ISSN (Print) - 0012-9976 | ISSN (Online) - 2349-8846

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Questioning Frames, Breaking Moulds

Situating Women in Tamil Mahabharatas

Epics and oral narratives have long been a part of the cultural ethos of the Indian subcontinent. Given the long years of their existence and expression in oral, performance and written traditions, several characters which might be part of one narrative may not be part of another. A critical examination of Tamil Mahabharatas reveals the existence of several women characters, whose stories can be read simultaneously as resisting as well as conforming to the dominant patriarchal order. This reveals the ambiguous attitudes towards non-conforming women, and how even the dissemination of their narratives are seen as a threat to the dominant patriarchal social order.

 

This exploration of Tamil Maha­bharatas is an attempt to contextualise the processes of transmission and transmutation of narrative fragments from the great epic that might have had their birth in the non-Sanskritic, and perhaps, to some extent, matrilocal, early Tamil society. Warrior queens like Alli Arasani bring to mind the presence of the all-women army in the Sangam period known as mudin magalir1 (valorous women). The myths of warrior queens like Alli, Pavazhakkodi and the Siva devotee Minnoliyal and their marriage to Arjuna, a leading protagonist of the Mahabharata, break the mega narrative of a great epic, bringing to centre stage figures who are wholly absent in the mainstream version. Through ballads like Ponnaruvi MasakkaiKarna Moksham and Karnamaharajan Chandai, this critical study draws attention to the narrative of Karna’s wife Ponnaruvi, whose hatred of her so-called “low-caste” husband and unw­anted pregnancy, brings into sharp focus the issues of gender, caste and class. These fragmented narratives can be said to constitute significant regional variants of a grand epic narrative, irrespective of whether they truly constitute counter narratives or eventually get ­appropriated by the patriarchal mainstream.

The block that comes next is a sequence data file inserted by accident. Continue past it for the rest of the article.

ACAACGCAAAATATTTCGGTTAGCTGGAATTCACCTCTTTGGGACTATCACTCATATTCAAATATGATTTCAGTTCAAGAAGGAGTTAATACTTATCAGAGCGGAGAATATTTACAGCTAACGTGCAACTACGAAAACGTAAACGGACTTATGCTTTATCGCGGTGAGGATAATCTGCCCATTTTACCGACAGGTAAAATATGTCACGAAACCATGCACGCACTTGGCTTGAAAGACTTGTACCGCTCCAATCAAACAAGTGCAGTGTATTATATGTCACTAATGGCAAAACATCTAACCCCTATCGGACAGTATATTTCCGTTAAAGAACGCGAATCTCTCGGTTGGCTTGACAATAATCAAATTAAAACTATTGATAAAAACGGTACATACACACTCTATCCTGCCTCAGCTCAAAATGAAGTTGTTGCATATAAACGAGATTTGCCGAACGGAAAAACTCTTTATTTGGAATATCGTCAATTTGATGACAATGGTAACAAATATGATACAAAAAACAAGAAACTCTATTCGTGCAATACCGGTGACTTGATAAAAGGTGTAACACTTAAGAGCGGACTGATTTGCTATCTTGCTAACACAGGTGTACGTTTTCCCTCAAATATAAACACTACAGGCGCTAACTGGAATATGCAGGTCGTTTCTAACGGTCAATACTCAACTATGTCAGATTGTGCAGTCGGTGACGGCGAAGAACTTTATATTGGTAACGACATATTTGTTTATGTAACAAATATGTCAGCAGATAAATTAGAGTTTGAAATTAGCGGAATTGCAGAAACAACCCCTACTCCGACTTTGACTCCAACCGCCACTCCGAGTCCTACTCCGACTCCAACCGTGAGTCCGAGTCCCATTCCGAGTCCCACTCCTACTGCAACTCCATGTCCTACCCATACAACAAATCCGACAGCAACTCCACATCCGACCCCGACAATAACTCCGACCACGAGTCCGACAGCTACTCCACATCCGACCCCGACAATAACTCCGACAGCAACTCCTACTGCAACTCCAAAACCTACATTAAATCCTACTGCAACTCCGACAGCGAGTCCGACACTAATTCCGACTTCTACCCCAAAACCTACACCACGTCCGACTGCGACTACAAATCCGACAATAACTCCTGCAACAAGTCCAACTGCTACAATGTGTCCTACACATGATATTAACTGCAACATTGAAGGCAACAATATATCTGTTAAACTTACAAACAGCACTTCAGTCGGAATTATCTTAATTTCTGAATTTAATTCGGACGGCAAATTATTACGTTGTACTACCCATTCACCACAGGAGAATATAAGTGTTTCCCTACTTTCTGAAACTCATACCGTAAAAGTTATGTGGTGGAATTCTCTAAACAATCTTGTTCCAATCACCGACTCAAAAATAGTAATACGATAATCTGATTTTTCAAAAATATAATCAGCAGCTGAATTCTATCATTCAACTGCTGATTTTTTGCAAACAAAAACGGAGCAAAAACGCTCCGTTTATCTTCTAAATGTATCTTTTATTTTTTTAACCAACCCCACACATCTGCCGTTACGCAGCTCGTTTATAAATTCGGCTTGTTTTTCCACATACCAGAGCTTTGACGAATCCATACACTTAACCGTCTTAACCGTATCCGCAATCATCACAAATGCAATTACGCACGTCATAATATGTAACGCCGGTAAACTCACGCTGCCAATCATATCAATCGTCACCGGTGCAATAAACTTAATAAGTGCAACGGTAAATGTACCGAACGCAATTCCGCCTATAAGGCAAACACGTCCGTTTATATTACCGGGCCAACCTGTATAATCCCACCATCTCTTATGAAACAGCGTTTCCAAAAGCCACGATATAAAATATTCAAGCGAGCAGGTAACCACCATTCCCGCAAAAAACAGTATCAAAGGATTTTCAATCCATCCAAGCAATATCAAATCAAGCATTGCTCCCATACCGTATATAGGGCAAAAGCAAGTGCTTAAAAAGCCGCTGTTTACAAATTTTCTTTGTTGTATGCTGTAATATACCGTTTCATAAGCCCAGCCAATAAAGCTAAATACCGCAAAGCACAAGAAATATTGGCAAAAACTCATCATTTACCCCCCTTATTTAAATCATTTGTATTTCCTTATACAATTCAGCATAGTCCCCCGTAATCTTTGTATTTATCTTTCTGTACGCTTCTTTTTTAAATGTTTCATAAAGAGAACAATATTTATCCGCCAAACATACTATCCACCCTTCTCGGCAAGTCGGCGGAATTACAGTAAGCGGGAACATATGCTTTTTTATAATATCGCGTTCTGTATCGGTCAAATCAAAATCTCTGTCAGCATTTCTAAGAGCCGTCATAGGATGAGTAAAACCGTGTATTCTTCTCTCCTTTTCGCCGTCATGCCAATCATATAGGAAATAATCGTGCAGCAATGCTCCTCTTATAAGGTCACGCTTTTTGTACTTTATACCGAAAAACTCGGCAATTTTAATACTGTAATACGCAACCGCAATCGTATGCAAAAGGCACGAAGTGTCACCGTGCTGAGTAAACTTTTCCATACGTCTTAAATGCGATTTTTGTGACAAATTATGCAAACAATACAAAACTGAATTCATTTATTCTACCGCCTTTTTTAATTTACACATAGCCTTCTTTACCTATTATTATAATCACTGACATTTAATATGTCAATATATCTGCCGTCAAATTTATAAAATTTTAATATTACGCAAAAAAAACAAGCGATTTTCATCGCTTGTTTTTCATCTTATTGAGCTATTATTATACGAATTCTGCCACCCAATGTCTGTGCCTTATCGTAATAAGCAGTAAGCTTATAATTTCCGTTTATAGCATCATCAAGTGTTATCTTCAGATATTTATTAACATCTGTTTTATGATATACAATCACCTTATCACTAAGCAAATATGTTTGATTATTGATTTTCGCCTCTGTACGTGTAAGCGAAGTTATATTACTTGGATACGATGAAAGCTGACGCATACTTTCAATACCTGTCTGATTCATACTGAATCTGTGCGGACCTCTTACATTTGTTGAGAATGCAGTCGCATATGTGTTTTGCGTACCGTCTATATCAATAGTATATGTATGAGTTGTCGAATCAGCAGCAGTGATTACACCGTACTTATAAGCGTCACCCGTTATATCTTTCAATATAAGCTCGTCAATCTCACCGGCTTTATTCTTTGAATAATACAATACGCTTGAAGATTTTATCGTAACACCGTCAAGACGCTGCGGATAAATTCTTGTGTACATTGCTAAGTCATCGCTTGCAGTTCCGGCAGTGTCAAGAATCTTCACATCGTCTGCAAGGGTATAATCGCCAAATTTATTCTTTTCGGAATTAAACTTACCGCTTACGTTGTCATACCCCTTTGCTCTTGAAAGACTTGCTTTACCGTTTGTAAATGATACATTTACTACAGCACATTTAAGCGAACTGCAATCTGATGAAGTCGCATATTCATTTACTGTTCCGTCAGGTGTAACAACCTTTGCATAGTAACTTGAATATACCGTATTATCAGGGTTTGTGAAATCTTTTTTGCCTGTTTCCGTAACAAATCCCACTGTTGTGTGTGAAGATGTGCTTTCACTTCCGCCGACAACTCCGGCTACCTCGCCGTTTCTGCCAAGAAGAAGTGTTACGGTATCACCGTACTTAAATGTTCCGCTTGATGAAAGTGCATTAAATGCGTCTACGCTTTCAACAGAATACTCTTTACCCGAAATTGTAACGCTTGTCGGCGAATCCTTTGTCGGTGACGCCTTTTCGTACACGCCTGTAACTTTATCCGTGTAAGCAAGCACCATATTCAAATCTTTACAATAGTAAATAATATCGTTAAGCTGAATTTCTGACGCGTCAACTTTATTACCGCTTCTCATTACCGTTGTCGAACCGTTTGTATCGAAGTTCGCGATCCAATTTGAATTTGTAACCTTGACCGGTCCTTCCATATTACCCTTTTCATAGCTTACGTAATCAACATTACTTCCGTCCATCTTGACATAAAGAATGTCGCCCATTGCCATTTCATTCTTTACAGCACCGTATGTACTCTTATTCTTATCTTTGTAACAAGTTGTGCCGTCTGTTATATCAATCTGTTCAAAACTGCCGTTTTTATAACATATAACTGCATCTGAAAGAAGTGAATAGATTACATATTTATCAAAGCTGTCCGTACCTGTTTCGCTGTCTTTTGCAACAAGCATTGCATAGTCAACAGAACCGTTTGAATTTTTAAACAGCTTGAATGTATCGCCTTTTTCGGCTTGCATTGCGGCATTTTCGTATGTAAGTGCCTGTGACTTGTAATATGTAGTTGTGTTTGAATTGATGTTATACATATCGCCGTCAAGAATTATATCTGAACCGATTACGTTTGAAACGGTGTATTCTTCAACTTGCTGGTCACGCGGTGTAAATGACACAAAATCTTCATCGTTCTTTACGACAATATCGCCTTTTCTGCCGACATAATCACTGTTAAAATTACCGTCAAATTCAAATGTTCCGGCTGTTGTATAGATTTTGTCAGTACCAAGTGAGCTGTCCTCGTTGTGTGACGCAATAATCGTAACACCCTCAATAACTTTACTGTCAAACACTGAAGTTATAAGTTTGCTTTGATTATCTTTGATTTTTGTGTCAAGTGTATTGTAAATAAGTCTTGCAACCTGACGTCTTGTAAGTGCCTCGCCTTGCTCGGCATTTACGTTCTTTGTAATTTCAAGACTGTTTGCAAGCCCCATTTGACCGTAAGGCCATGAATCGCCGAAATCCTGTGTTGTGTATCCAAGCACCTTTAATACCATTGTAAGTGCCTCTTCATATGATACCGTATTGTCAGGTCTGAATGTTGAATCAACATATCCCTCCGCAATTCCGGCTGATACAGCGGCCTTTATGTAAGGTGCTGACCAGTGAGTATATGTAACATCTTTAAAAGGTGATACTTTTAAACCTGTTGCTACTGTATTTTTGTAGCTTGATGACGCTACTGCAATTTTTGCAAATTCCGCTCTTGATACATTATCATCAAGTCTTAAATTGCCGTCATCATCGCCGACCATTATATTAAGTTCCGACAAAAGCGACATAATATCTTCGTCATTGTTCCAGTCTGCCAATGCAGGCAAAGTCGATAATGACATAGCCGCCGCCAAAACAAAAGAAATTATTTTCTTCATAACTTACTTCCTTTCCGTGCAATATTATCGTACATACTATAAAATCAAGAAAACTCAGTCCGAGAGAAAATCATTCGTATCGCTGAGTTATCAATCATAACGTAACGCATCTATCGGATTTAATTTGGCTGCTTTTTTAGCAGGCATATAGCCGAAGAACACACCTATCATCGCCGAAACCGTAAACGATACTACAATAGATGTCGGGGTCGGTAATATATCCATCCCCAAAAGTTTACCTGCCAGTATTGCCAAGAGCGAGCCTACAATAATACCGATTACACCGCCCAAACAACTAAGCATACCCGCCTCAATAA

A good example is the regional retelling of the Mahabharata, such as the cele­brated Tamil text Panchali Shapatam by S Subramanya Bharatiyar, which narrates the role of DraupadiIt is noteworthy that the deification of Draupadi by Tamil communities has evolved over the course of a few centuries into the Draupadi cult, exemplified by the proli­feration of temples and shrines dedicated to Draupadi Amman. Similarly, Gandhari is also worshipped as a goddess by many Tamil castes. It has been opined that it is the Draupadi cult which is ­responsible for the rapid spread of the Mahabharata, especially in the narrative mode and the performative mode (Srinivasan 2009: 8).

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Updated On : 31st Jan, 2021

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